The Federal Reserve’s balance sheet increased by $300 billion in a week, leading to debate over whether these measures qualify as quantitative easing.
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Just days after the impact from Silicon Valley Bank and the establishment of the Bank Term Funding Program (BTFP), the Federal Reserve’s balance sheet has plunged significantly after a year of declines due to Quantitative Tightening (QT). rose. PTSD from massive quantitative easing (QE) has sounded alarm bells for many, but changes in the Fed’s balance sheet are much more subtle than a new regime shift in monetary policy. In absolute terms, this is the largest balance sheet increase since March 2020, and in relative terms it is an outlier that everyone is watching.
The key point is that this is very different from the stimulating easy money near zero interest rates and quantitative easing with massive asset purchases of the past decade. This concerns some banks that need liquidity during times of financial hardship and those that obtain short-term loans with the aim of covering deposits and paying off loans quickly. It is a balance sheet asset that should be kept alive in the short term while the QT policy continues, rather than outright purchasing securities held on the balance sheet indefinitely from the Federal Reserve.
That said, this is an expansion of the balance sheet and increased liquidity in the short term and may only be a ‘temporary’ measure (to be determined). At the very least, these liquidity injections help prevent institutions from becoming forced sellers of securities. It doesn’t matter if it’s QE, pseudo-QE, or non-QE. The system is showing vulnerability again and governments need to intervene to avoid facing systemic risk. In the short term, more assets thrive on liquidity, just as Bitcoin and the Nasdaq rose at exactly the same time.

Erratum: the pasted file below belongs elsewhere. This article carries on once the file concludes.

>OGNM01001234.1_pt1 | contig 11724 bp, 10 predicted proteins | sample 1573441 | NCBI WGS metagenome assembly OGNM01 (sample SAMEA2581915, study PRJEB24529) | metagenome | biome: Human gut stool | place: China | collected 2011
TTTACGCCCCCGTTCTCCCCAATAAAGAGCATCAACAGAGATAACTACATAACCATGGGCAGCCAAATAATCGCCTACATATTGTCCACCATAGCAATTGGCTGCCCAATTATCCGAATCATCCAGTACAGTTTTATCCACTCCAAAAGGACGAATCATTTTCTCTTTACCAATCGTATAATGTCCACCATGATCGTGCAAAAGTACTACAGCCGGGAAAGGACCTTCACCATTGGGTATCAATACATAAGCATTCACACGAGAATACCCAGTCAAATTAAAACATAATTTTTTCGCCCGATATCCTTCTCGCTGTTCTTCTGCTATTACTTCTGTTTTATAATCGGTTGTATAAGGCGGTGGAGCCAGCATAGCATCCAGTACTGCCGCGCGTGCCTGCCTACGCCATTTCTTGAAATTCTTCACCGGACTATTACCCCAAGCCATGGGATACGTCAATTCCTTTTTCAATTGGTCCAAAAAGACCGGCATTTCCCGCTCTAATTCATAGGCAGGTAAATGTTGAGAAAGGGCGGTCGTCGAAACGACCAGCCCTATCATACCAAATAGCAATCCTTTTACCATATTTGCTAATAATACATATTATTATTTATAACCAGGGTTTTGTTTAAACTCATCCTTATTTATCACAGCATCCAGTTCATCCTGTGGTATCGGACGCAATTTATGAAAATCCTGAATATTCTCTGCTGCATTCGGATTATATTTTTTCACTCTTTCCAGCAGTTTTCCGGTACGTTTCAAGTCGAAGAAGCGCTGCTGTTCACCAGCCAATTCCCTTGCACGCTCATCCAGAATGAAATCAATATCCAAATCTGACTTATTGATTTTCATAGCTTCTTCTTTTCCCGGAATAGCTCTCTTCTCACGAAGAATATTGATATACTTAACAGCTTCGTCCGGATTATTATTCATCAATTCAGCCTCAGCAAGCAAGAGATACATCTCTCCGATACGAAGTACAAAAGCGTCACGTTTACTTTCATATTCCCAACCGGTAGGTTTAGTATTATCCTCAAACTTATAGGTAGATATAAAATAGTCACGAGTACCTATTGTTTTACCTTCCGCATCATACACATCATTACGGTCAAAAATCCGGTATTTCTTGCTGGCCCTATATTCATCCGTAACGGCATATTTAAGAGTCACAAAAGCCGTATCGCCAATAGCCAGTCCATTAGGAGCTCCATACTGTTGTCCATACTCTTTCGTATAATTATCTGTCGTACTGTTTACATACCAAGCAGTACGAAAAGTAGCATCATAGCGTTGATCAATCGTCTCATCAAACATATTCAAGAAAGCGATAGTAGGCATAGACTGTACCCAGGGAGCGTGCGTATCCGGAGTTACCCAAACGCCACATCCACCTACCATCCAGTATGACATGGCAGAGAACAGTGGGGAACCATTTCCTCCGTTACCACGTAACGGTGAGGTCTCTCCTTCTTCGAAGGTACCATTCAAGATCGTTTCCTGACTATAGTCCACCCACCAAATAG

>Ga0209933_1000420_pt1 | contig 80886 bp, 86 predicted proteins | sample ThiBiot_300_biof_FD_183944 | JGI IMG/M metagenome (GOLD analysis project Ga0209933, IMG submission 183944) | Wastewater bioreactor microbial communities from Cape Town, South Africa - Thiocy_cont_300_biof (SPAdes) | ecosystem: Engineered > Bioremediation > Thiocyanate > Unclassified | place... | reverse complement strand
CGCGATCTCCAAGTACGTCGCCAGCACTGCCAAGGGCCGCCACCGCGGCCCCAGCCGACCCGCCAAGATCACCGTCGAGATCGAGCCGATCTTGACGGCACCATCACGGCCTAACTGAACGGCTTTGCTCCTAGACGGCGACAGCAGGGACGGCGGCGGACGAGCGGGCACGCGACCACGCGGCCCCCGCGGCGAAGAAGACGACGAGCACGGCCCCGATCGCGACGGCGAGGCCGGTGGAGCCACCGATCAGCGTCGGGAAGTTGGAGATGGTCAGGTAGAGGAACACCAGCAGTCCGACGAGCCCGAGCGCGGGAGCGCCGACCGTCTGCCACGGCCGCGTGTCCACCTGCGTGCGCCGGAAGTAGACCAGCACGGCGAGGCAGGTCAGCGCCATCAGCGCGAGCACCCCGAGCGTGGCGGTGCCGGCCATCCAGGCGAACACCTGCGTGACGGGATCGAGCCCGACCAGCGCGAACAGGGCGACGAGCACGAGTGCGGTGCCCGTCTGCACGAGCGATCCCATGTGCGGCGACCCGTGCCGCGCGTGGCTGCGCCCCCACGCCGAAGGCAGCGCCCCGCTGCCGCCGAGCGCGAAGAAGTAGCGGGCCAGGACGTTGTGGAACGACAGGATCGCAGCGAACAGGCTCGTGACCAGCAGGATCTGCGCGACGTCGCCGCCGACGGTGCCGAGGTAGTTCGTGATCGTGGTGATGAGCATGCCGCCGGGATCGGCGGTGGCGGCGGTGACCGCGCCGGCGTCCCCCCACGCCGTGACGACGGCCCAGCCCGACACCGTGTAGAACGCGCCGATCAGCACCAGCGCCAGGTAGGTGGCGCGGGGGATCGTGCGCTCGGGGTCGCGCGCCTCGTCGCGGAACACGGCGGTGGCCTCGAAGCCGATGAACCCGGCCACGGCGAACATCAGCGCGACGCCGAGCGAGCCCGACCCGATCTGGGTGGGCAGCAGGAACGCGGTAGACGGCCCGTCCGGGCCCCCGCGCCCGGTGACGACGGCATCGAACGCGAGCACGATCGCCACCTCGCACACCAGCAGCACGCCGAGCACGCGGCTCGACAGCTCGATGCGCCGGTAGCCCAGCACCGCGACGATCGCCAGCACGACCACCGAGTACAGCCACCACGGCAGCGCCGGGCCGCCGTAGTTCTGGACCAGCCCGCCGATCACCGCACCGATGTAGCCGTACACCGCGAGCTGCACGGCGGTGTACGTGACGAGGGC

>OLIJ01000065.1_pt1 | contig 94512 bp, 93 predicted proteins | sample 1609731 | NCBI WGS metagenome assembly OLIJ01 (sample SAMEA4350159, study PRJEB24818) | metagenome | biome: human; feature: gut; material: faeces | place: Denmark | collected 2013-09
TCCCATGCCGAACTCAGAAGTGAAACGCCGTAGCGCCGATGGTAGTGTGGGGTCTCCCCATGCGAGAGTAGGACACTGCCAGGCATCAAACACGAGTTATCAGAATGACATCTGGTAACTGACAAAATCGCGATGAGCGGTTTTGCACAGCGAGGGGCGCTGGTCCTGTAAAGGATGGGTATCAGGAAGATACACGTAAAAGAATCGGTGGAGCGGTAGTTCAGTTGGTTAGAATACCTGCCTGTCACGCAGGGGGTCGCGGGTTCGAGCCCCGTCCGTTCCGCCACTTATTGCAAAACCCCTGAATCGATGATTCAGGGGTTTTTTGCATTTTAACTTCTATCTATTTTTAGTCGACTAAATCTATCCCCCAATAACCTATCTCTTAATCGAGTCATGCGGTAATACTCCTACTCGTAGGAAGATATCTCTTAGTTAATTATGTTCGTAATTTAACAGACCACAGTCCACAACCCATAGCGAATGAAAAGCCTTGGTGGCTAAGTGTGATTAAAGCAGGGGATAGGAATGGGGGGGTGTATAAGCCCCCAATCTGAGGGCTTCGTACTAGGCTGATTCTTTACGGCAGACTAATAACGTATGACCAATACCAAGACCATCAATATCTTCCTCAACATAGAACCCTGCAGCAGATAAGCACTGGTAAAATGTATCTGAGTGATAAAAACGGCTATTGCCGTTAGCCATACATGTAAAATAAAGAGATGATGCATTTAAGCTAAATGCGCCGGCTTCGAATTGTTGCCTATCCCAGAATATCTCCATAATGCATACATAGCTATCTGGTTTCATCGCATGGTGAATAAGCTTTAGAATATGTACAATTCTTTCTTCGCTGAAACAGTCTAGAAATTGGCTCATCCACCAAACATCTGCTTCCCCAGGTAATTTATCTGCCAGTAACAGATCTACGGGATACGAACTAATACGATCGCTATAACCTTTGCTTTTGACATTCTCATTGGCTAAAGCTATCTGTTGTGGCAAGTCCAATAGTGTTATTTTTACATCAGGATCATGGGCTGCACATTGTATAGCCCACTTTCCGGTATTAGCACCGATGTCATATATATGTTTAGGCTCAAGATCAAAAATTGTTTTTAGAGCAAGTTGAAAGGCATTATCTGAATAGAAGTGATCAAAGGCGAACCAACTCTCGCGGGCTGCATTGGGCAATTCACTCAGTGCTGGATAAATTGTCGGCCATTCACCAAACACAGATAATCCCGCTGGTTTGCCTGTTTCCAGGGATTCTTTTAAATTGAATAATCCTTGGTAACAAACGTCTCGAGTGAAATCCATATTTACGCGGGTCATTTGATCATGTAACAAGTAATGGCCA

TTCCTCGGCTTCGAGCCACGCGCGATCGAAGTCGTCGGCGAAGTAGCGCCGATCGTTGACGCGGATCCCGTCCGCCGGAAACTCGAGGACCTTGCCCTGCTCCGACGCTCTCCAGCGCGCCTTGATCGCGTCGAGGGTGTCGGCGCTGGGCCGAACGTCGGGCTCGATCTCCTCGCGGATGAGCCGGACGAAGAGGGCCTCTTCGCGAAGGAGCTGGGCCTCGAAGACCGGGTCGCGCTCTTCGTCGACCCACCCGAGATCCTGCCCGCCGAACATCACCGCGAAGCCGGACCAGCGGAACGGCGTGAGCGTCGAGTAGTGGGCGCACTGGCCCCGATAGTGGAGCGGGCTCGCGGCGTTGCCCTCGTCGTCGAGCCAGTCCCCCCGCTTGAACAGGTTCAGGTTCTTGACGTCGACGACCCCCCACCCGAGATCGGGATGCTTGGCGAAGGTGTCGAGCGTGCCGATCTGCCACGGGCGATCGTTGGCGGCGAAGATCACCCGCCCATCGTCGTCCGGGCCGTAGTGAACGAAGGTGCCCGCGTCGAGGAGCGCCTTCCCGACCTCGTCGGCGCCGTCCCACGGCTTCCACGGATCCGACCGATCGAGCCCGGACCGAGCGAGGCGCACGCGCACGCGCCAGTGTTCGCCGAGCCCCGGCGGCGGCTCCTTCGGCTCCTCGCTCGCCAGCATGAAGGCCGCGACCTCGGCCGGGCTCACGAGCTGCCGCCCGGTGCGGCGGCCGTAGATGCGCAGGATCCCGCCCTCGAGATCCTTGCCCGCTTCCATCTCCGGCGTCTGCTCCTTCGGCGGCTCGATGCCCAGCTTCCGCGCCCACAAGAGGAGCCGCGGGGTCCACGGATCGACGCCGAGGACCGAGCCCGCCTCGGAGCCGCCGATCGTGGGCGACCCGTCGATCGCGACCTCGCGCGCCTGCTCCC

This particular increase in the Fed’s balance sheet is due to an increase in short-term loans across the Fed’s discount window, loans to Silicon Valley banks and undersigned banks to FDIC bridge banks, and the banks’ term funding programs. Discount window loans totaled $152.8 billion, FDIC bridge bank loans $142.8 billion, and BTFP loans $11.9 billion, totaling over $300 billion.
A more alarming increase is discount window lending, as it is a last resort for banks to cover deposits and a high-cost liquidity option. This was the largest discount window borrowing on record. Banks using windows are anonymized because there is a legitimate stigma issue with finding people in need of short-term liquidity.
This brings back memories of the emergency liquidity injection of 2019 and the recent Fed intervention in the repo market to stabilize cash demand and short-term lending activity. The repo market is an important overnight financing method between banks and other institutions.
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The market is still expecting a 25 bps rate hike at next week’s FOMC meeting. Overall, the market turmoil to date has yet to prove “breaking enough” to require an urgent reorientation by central banks.
Core CPI still rose m/m in February on the road to returning inflation to the 2% target, but first unemployment claims and the unemployment rate were weaker. Wage growth, particularly in the service sector, remains fairly strong, with 6% annualized growth over the last three months. Rising unemployment, albeit slightly declining, is where we should see more weakness in the labor market to bring down wage growth significantly.
With each month bringing a new level of uncertainty to the market, it seems we are far from the end of this year of turmoil and volatility. This was the first indication that the system needed Federal Reserve intervention and swift action. 2023 won’t be the last.
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